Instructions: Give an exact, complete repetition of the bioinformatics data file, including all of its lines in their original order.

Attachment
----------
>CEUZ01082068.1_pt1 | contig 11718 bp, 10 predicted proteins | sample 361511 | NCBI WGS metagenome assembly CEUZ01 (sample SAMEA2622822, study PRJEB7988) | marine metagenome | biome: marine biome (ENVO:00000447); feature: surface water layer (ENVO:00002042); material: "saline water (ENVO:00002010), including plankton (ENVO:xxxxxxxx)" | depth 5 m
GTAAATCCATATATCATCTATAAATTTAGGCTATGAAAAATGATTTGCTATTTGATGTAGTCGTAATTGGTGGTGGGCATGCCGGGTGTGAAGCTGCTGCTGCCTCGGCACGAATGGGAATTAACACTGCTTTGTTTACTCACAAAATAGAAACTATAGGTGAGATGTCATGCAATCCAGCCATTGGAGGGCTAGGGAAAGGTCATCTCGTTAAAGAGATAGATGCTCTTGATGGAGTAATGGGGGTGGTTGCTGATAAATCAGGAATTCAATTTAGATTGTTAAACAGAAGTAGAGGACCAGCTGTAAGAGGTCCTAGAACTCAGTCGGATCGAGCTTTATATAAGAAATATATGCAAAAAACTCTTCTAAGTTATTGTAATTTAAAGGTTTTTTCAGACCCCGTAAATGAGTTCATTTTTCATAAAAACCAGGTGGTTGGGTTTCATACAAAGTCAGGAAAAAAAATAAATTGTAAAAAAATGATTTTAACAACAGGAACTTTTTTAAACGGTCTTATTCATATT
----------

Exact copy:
>CEUZ01082068.1_pt1 | contig 11718 bp, 10 predicted proteins | sample 361511 | NCBI WGS metagenome assembly CEUZ01 (sample SAMEA2622822, study PRJEB7988) | marine metagenome | biome: marine biome (ENVO:00000447); feature: surface water layer (ENVO:00002042); material: "saline water (ENVO:00002010), including plankton (ENVO:xxxxxxxx)" | depth 5 m
GTAAATCCATATATCATCTATAAATTTAGGCTATGAAAAATGATTTGCTATTTGATGTAGTCGTAATTGGTGGTGGGCATGCCGGGTGTGAAGCTGCTGCTGCCTCGGCACGAATGGGAATTAACACTGCTTTGTTTACTCACAAAATAGAAACTATAGGTGAGATGTCATGCAATCCAGCCATTGGAGGGCTAGGGAAAGGTCATCTCGTTAAAGAGATAGATGCTCTTGATGGAGTAATGGGGGTGGTTGCTGATAAATCAGGAATTCAATTTAGATTGTTAAACAGAAGTAGAGGACCAGCTGTAAGAGGTCCTAGAACTCAGTCGGATCGAGCTTTATATAAGAAATATATGCAAAAAACTCTTCTAAGTTATTGTAATTTAAAGGTTTTTTCAGACCCCGTAAATGAGTTCATTTTTCATAAAAACCAGGTGGTTGGGTTTCATACAAAGTCAGGAAAAAAAATAAATTGTAAAAAAATGATTTTAACAACAGGAACTTTTTTAAACGGTCTTATTCATATT